Restore The 4 video collection - Logging Railroad films, eBook, photos(Updated) For Sale

Restore The 4 video collection - Logging Railroad films, eBook, photos(Updated)
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Restore The 4 video collection - Logging Railroad films, eBook, photos(Updated):

Restore the 4! Video Collection
We found too much film to fit on a single DVD, so we're releasing it on a 32GB thumb drive. The production includes nearly three hours of video. When you are done watching that, browse through the nearly 150 Rayonier--related railroad photos, read the scanned copy of the souvenir program from Rayonier's "End of an Era" celebration, and browse a special electronic edition of the book "The Locomotives of Rayonier" by Rayonier's company historian.
For more information and stills for each film, see headlining title in this production is Rayonier's End of an Era film from 1962. This edition is a new scan of the original 16mm film, with the best restoration Rayonier could find. While you may have seen this title before, you've never seen it like this -- in full HD and with the best restoration we could find. See for yourself in the pictures -- the best copy previously released is on the right, and this new copy is on the left:
Other titles:
  • End of an Era outtakes: This is a collection of scenes that were cut (or cut down) from the original film, including#14 at the new Prairie Creek Bridge (1:19), #38 cruising at Axford Prairie (1:16), Diesel #45 on the barge (7:02)
  • End of an Era additional scenes. This is a slient black-and-white film of some of the same material as End of an Era, but shot by Rayonier employees. It shows many of the same scenes shot from different angles, and several new scenes. (10:45 runtime)
  • KOMO-TV's "The last of the Steam Age" episode from their show "Expedition Northwest". This episode, which Rayonier helped produce, chronicles the end of steam power in the woods, through the frame of the retirement of Rayonier's steam locomotives. Black and White, narrated by Don McCune (24:20 runtime)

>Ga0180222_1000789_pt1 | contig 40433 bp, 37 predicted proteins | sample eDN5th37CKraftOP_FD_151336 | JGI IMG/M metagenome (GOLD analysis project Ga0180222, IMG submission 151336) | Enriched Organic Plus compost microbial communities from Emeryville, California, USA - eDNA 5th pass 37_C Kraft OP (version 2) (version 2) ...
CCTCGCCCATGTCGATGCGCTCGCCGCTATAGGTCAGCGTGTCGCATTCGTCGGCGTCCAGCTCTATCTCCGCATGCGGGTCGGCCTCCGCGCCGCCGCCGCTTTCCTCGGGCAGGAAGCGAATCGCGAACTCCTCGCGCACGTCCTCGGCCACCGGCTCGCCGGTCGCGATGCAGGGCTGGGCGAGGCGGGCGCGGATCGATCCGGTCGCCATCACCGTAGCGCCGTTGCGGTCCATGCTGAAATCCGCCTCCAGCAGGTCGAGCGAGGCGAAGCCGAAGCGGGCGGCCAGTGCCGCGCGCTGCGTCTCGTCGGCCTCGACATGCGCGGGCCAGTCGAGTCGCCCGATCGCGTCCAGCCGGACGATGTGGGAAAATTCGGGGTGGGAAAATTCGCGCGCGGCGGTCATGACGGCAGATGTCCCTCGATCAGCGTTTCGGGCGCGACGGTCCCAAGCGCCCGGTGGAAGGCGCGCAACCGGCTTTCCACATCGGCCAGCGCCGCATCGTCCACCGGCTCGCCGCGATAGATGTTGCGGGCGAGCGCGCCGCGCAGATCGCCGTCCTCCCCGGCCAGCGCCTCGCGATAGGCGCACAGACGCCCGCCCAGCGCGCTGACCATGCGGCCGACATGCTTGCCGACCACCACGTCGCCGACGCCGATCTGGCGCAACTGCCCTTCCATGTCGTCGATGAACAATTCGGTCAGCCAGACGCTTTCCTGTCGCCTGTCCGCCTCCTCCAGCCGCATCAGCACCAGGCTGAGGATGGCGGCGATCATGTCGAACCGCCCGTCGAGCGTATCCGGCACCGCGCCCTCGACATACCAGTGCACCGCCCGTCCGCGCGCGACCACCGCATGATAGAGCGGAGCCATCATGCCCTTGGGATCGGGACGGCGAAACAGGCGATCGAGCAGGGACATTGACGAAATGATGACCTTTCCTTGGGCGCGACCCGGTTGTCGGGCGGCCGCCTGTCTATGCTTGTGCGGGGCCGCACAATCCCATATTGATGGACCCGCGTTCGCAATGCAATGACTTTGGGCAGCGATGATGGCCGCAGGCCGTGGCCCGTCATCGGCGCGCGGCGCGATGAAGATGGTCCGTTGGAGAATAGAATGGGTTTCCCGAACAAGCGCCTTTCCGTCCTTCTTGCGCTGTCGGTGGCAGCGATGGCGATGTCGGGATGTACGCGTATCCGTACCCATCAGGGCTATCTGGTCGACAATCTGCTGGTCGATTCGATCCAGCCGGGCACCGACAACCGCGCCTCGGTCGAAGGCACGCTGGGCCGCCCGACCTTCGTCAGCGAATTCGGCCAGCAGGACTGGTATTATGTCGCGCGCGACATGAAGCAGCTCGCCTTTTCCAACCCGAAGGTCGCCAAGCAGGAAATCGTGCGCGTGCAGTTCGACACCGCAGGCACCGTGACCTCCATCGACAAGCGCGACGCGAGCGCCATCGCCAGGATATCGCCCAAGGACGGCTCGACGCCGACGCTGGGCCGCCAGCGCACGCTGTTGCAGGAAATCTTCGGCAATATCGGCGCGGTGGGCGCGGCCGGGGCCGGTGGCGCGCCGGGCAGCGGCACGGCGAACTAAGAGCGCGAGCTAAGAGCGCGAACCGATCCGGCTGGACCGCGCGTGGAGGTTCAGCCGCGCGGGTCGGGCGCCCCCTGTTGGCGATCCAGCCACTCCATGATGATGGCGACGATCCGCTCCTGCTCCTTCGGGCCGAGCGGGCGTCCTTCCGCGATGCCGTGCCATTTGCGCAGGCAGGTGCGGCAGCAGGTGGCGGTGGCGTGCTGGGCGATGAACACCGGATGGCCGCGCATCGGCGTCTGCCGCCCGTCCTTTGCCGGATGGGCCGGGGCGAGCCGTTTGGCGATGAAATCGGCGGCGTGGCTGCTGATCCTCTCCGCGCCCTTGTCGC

• Reid Collins' "Vancouver Island Logging, 1938-1944"This video was compiled from "home movies" shot by a steam donkey operator during those years in the woods of Vancouver Island, BC, Canada. It shows a logger's life from the employment office, onto the ferry that carried them to the logging camp, and a bit of life in the logging camps. The teams then head to the woods and do some old-fashioned high-lead logging, use steam donkeys pull the timber to the landings and load it onto railcars, which carry it to the harbor; there it is loaded onto a ship for transport to the mills. Plenty of railroad scenes are mixed in! Reid Collins was a forestry consultancy based in Vancouver, BC which was later acquired by Pope Resources of Washington State.
  • 1956 film on Rayonier's Clallam Area logging and railroad operations. This film was made for Rayonier by the Baldwin Locomotive company's Pacific Northwest salesman. This film inspired the storyline and format of the later "End of an Era" film. This silent film starts in Sappho logging camp, takes us through some logging operations, and then moves to the railroad. Locomotives 4, 9, and 14 are shown in action, followed by the delivery of Rayonier's first two diesel locomotives, #201 and #202. Color, silent. (19:45 runtime)
  • The Last Run of #2, and #8 at Sekiu. This film combines footage of the Clallam line's 2-spot making her ceremonial last run from the woods down to Sekiu, including some time at the Sekiu yard and unloading pier. Then we show Clallam #8, a side-tank mallet, running from the woods to Sekiu as well. Color, silent. (11:49 runtime)
  • Railroad Films from the Polson Museum. The Polson Museum in Hoquiam contributed the use of 5 films of theirs, centered around Railroad Camp and the Grays Harbor line. Locomotive #111 is the biggest star of these films, but a diesel and other steamers make their appearance as well, including, sadly, the lokeys on the scrapping track. Color, silent. (16:09 runtime)
  • The Spirit of 76. In the lead-up to the USA's bicentennial in 1976, bicentennial mania gripped the nation -- including Rayonier! Rayonier painted up their diesel locomotive #76 in a new bicentennial livery in 1975. The film shows the final touches on the paint job, as well as a first run in the new colors, and some of the many folks who came out to take pictures. Color, silent (2:27 runtime)
  • 1966 Board of Directors Tour. Rayonier's board of directors decided to hold their September 1966 meeting in the Pacific Northwest, and the meeting featured a tour of the Hoquiam, WA logging operations. The board members boarded a Rayonier train near Railroad Camp, and rode to the end of the line at Crane Creek, where they watched loading operations, and then toured a couple of logging sites before returning to Crane Creek for lunch at the camp dining hall. Color, silent. (15:00 runtime)
  • Excerpts from Rainier Pulp and Paper's 1935 film. In 1935, Rainier Pulp and Paper company of Shelton, Washington, made a silent film showing how Washington forests were converted to their specialized pulp (Rainier was the original name of Rayonier). While Rainier didn't own any timberland or railroads, the film depicts Simpson Lumber's railroad and harvesting operations. Silent, Black and white (4:16 runtime).

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